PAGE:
God: Father, Son, Holy Spirit, and Word

         God desires to communicate with and effect change in ordinary people.  So, God has described Himself in a number of ways.  We need to stick to the descriptions God gave rather than try to figure out answers to questions God did not address.  So, here is a simple list.

  1. God is Spirit (John 4:24).  Because God is not made of physical stuff, we often have a hard time getting a good picture.  As a Spirit, we know that God does not have GPS coordinates.  God consists of His character (goodness, patience, kindness, wisdom, justice, mercy, and such like).
  2. Nineteen times in the New Testament, human beings are identified as having spirits.[1]  This is the part that lives forever in heaven or hell.  For people on earth, their spirits are described as “in” themselves, although spirits are not made of stuff that can be tracked.
  3. In the New Testament, the Holy Spirit is said to live “in” faithful people.  The primary function of the Spirit who lives in the faithful is character development plus understanding and prayer editing.  This same Spirit is also called the Spirit of God, the Spirit of Christ, Christ, and God, all interchangeably.
  4. In addition, the Word is God (John 1:1) and the Word became flesh and dwelt among us (John 1:14).  So, there are four interchangeable descriptors for God, and they have a close connection to the spirits of faithful people.  As Jesus put it in John 17:21, speaking of future believers after the time of the apostles, “That they all may be one, as You, Father, are in Me, and I in You, that they may be one in Us…”  Jesus described a merging of spirits, not distinctly separated ones.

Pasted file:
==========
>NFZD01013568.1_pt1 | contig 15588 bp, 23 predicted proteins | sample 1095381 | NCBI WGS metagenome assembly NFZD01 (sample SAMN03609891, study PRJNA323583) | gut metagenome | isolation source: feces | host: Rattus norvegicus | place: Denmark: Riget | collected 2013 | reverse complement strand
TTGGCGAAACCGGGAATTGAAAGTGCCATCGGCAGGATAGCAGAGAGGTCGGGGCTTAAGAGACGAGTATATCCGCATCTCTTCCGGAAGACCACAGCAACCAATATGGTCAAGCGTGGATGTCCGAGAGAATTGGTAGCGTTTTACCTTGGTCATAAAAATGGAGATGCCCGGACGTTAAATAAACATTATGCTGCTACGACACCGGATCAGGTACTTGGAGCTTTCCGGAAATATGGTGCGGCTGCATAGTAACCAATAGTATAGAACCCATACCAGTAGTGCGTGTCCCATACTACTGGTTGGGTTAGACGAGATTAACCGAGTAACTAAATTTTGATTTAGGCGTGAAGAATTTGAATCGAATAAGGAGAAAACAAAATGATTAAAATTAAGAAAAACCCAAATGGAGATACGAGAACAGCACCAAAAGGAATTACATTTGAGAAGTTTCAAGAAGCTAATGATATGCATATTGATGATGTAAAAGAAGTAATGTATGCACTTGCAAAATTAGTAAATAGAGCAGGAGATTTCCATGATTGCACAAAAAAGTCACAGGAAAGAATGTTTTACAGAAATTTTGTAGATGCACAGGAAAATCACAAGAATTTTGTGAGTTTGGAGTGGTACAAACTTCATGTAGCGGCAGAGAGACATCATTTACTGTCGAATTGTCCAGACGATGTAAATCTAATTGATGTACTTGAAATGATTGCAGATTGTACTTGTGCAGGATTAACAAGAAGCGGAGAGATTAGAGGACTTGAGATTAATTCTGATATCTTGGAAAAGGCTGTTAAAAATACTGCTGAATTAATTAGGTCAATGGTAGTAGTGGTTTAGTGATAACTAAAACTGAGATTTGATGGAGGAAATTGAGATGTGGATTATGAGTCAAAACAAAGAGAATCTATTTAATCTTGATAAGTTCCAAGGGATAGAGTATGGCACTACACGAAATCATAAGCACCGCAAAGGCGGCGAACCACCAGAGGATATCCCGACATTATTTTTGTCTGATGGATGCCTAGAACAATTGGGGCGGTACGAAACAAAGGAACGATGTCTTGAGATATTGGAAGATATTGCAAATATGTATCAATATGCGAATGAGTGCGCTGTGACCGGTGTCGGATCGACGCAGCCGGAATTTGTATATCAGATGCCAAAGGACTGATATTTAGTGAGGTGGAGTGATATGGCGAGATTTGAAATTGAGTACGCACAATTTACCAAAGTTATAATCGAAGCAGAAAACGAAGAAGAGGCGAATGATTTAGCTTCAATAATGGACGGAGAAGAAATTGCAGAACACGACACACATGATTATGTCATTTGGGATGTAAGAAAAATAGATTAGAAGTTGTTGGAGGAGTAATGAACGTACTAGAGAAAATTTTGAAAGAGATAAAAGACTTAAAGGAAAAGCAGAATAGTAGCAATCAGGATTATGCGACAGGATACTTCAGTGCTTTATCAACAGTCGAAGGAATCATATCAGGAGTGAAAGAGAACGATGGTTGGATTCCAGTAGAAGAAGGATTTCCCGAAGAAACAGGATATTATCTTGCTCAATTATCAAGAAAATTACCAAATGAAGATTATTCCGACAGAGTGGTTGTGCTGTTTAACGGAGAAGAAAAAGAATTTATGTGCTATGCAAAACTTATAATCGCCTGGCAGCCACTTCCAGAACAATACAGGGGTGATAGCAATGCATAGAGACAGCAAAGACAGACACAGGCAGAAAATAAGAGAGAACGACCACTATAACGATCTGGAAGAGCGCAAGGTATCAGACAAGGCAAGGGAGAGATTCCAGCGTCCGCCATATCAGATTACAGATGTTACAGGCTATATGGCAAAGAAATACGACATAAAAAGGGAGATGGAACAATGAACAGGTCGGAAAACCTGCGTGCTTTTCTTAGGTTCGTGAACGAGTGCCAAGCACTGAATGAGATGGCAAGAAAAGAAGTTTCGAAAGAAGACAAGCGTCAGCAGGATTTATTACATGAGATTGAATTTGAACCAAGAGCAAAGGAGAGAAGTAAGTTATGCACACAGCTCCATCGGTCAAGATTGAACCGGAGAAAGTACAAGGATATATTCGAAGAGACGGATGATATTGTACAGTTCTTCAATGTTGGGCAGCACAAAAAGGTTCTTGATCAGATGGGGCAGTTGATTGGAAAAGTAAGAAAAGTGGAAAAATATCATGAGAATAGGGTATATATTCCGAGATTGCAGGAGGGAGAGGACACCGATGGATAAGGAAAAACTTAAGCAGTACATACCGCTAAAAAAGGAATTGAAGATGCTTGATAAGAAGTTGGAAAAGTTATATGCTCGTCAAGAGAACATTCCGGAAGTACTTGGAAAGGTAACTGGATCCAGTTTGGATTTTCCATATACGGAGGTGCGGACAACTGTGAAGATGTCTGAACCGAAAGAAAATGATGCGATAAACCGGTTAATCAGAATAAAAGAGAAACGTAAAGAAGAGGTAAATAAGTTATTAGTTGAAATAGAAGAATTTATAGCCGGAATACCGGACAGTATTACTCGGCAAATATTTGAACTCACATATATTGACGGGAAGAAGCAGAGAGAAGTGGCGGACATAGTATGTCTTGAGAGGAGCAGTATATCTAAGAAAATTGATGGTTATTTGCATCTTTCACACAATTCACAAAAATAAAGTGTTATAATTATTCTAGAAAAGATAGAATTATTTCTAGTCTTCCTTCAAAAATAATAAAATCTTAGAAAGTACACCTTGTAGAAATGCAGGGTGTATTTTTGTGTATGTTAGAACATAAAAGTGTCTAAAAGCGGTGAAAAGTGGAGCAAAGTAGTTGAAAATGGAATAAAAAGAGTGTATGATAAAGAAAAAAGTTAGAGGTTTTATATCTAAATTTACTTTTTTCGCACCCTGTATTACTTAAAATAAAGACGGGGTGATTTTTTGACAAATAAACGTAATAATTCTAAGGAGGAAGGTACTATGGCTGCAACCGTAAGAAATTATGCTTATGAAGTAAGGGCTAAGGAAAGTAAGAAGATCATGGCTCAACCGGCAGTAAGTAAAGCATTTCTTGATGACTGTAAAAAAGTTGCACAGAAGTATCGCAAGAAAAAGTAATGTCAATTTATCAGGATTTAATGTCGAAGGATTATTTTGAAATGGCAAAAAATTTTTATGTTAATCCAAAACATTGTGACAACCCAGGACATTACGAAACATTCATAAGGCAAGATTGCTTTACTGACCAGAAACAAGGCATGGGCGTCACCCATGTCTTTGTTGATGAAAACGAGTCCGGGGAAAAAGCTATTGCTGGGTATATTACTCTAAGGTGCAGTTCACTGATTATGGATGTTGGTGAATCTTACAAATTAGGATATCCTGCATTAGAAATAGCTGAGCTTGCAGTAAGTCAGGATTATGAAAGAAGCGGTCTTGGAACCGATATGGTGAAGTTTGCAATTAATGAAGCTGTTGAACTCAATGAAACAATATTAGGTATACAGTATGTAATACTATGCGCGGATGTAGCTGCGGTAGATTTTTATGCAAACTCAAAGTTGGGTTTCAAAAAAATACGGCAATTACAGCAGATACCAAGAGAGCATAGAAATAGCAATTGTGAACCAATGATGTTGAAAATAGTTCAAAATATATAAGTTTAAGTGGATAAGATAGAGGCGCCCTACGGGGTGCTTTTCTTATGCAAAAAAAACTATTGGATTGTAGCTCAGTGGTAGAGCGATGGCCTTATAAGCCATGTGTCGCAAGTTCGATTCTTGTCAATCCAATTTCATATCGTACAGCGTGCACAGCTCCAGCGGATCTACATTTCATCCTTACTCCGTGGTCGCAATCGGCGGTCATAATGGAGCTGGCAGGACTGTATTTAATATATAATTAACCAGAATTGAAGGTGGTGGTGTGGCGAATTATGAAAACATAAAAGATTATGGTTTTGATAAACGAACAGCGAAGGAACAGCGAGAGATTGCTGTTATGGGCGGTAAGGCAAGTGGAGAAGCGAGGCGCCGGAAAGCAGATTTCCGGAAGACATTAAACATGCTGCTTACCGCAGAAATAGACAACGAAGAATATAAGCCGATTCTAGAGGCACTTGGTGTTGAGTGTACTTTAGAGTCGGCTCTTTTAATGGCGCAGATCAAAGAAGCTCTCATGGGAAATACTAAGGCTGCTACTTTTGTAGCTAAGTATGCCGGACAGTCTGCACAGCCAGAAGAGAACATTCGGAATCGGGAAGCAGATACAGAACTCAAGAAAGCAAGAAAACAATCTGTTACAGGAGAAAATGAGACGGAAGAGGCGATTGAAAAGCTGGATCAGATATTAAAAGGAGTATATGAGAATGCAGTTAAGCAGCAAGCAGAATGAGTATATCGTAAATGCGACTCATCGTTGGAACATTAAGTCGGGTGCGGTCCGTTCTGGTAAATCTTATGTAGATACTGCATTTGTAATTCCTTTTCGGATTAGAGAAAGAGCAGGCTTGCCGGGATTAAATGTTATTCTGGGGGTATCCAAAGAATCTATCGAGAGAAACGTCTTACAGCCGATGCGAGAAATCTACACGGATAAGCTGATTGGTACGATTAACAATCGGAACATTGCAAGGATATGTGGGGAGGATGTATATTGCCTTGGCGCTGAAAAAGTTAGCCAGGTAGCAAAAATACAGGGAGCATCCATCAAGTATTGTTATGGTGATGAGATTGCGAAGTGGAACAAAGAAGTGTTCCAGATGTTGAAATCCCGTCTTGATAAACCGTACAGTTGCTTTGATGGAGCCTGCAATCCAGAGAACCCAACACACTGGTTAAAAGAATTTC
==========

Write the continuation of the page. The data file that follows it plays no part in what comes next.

5. The God descriptor represents the idea of character.  The Father image conveys a compassionate, gracious, fatherly nature.  Jesus represents the older brother who walked the earth as we do, the reality of faith in a physical universe.  The Spirit is the intangible who gets things done.  The Word is the facts, the body of thought concerning the concept of the existence and nature of the one true God.  The Word was around a long time before the Scriptures.  The Bible contains topics from the Word, but they are not the same thing.  The Bible is a printed book containing information from God; it has no power of its own.  The Word is the intellect of God.  God uses the representation (Father, Son, Spirit, Word) that works best for getting His ideas across, the non-physical being explained in physical illustrations.  Each description is a different facet of the same God, not four parts of God but just another way of looking at the One God.
  6. So, all of the names used to identify the divine nature are part of this picture figuratively described as being in the faithful.  The take-home picture for the faithful is that we are connected to the point of merger with the divine nature, that the faithful are, individually and collectively, fabulously ornate representatives of the divine of whom He is protective and jealous.  To think as a spirit, we must see ourselves as a collective of eternal beings.

[1]         Romans 1:9, 8:16, 1 Corinthians 2:11, 5:4, 7:34, 14:14, 2 Corinthians 7:1, 7:13, Galatians 6:18, Ephesians 4:23, Colossians 2:5, 1 Thessalonians 5:23, 2 Timothy 4:22, Philemon 25, Hebrews 4:12, 12:23, James 2:26, 1 Peter 3:19, 1 John 4:2.